I really can't disagree with anything written in Copyright and Fair Use: Compliance Guidelines for Faculty. I try to follow this issue somewhat closely and keep up with the discussion. (And will add this link to our resource list on this page.)
But one thing I often find missing in the discussion is the mention of alternatives to using copyrighted material in curricula. Where is the discussion about open source, creative commons and copyleft movements that break down the barriers of proprietary intellectual property and broaden the offering of how those materials can be used?
Creative Commons, open source and copyleft licensed content is virtually EVERYWHERE on the Web! Some social media networks have even embraced the Creative Commons by allowing users to safely browse content in a discrete section of the Web site. Flickr's Creative Commons is rich with photographic content available for free use! This blog has scads of free resources linked in the navigational bars to the right of this narrative post.
The Understanding Copyright vs. the Creative Commons provides a straight-forward overview of the comparison and contrast between copyright and Creative Commons licensing. And a simple Web search will produce hundreds or thousands more great resources for information on this movement.
So the next question is usually: But WHY? Why would anyone want to give away their intellectual property? If we stop to think about the way that technology has changed the way that we learn and consume information, the answer becomes clear. Distribution. How great is an idea if its audience is drastically limited by cost and copyright?
If we are browsing an online bookstore or searching the Web for a good reference book on a given topic and our search results bear both free and costly alternatives, which will we be most prone to choose? Which will we be more prone to share, to pass along and to distribute to others? Credibility and quality being somewhat equal, the free one, right? And with all the free high-quality textbooks out there (and increasing in number every day), fewer and fewer course developers are relying on expensive traditional textbooks when opting for the free, open-license textbook gives learners easier accessibility earlier in the academic semester (since many students must wait for financial aid refunds to even purchase their books). And how likely are learners to carry those books around with them through their daily life? (HINT: Not nearly as likely as they are their smartphone or i-Pad tablet.)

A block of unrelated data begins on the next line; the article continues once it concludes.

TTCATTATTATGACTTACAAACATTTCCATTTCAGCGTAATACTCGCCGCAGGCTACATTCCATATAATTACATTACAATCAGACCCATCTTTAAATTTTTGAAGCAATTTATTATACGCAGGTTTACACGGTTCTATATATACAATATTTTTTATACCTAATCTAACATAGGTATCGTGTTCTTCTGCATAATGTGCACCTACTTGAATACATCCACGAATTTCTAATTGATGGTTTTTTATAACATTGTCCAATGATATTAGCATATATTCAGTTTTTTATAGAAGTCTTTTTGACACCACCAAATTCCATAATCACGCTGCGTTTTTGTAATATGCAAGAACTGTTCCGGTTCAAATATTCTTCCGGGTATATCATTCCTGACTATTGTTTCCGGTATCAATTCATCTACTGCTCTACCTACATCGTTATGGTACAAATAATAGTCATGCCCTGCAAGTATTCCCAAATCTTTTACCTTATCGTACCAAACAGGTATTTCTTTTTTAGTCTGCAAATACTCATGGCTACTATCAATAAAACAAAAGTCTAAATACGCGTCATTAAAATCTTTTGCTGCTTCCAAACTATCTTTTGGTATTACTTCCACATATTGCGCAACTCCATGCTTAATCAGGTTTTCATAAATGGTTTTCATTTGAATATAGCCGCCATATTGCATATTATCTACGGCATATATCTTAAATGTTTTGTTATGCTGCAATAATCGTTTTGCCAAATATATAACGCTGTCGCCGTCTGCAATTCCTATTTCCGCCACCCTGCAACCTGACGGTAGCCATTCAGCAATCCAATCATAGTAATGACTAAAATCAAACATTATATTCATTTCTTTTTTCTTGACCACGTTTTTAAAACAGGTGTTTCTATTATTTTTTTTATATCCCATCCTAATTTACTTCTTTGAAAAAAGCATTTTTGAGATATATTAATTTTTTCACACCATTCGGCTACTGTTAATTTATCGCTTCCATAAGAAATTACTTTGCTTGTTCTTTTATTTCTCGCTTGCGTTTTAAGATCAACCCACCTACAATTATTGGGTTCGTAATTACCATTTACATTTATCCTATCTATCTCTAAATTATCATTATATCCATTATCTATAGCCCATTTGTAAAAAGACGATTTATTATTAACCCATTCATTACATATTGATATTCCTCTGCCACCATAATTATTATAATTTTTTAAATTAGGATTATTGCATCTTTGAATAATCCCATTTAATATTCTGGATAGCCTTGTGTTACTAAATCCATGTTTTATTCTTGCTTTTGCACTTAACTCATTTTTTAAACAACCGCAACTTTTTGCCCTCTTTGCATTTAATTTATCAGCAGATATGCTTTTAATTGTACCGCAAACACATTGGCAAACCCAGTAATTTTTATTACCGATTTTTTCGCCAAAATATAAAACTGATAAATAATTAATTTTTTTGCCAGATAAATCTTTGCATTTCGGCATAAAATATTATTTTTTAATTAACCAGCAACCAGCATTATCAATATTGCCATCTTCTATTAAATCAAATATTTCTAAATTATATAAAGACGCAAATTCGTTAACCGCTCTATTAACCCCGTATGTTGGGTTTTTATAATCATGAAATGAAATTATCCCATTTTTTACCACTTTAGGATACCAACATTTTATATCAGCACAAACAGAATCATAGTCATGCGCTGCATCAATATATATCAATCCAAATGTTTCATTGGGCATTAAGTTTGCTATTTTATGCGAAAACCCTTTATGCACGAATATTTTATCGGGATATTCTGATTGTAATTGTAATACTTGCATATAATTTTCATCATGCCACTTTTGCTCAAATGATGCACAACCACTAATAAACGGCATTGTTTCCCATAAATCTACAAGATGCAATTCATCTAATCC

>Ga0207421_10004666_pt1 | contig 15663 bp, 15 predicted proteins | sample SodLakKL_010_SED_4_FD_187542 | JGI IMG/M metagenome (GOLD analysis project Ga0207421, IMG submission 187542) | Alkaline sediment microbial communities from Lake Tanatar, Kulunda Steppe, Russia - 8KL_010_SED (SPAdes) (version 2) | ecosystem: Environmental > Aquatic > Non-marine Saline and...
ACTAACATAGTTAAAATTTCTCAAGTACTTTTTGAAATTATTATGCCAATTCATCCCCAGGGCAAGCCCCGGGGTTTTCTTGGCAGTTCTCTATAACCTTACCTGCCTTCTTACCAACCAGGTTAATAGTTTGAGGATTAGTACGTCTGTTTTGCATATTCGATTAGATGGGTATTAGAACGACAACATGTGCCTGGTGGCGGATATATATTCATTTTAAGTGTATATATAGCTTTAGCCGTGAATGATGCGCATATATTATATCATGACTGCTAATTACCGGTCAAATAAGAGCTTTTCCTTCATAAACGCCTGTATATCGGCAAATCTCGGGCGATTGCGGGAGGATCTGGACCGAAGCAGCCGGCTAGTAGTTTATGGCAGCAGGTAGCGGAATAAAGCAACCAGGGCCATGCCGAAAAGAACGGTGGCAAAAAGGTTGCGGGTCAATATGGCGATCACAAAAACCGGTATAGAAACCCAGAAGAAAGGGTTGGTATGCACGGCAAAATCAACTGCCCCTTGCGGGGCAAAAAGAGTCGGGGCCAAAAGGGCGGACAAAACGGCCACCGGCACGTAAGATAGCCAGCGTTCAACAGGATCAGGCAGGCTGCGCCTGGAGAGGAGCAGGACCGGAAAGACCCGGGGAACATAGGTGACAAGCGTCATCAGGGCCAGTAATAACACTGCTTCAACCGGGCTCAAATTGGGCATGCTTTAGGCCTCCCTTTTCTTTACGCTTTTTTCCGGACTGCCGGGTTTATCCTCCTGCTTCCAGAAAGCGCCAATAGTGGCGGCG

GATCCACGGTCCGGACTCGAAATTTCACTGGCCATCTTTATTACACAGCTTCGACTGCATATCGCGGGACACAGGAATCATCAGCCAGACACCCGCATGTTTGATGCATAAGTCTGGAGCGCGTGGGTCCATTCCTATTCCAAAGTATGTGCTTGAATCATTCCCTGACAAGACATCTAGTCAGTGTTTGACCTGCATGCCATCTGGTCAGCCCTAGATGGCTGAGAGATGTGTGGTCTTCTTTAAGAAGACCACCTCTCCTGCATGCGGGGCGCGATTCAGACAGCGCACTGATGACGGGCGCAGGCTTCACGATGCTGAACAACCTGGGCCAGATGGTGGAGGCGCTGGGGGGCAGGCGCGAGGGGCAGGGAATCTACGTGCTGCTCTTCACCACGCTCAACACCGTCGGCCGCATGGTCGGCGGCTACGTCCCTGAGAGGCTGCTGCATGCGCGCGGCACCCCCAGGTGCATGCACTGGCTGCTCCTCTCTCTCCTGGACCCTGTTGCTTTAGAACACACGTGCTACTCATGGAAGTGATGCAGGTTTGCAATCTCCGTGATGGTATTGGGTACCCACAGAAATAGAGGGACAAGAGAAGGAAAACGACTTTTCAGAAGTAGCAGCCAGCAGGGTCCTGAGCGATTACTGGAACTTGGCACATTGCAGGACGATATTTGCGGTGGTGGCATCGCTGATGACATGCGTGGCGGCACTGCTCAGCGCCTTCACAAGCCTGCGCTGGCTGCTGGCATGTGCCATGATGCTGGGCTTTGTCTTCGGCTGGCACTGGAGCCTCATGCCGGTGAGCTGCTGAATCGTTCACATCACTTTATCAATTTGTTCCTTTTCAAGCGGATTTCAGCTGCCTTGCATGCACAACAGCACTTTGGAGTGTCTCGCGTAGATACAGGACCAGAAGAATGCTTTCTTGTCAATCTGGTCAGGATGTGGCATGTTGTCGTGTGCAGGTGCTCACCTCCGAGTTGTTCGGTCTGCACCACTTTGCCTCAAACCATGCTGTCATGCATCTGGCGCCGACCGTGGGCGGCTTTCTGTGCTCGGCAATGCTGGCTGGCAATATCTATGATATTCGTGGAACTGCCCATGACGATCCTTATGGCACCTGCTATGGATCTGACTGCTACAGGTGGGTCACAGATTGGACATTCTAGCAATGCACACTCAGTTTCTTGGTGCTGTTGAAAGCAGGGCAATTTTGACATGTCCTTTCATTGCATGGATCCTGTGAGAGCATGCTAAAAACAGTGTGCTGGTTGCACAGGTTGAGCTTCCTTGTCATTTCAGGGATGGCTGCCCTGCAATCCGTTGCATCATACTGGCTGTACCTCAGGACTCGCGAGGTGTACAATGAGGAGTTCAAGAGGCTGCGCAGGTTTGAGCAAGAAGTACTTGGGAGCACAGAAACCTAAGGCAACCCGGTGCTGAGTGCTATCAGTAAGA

So how does the author/creator make a living by giving away their product? Again, the magic is in distribution. The more widely distributed your work, the more widely recognized your name. The more widely recognized your name, the higher the demand for your presence in academic professional environments, speaking at conferences and leading teams of academics. While it would certainly be easier to stick with the way things have always been and wait for royalty checks from a book publisher, the potential in that paradigm is limited (after all, who would BUY a textbook if they weren't a registered student compelled by a professor's syllabus? And yet millions eagerly absorb no-cost academic content for free from outside of academia!). And quite honestly, the model flawed. We are still fighting copyright battles everyday in court!
In fact, many universities are very anxious about how the e-learning boom will be impacted by the copyright laws currently on the books and those yet to be written in response to the new challenges brought by technology and an increasingly open academic environment on the Web. Like it or not, times are changing and we have to decide where we fit. In fact, it's time for us each to decide. Which team are you on?
Open Access Textbooks provides guidance for authors wanting to apply Creative Commons licensing to their works, as well as several ways for educators and learners to get involved in the open textbook movement.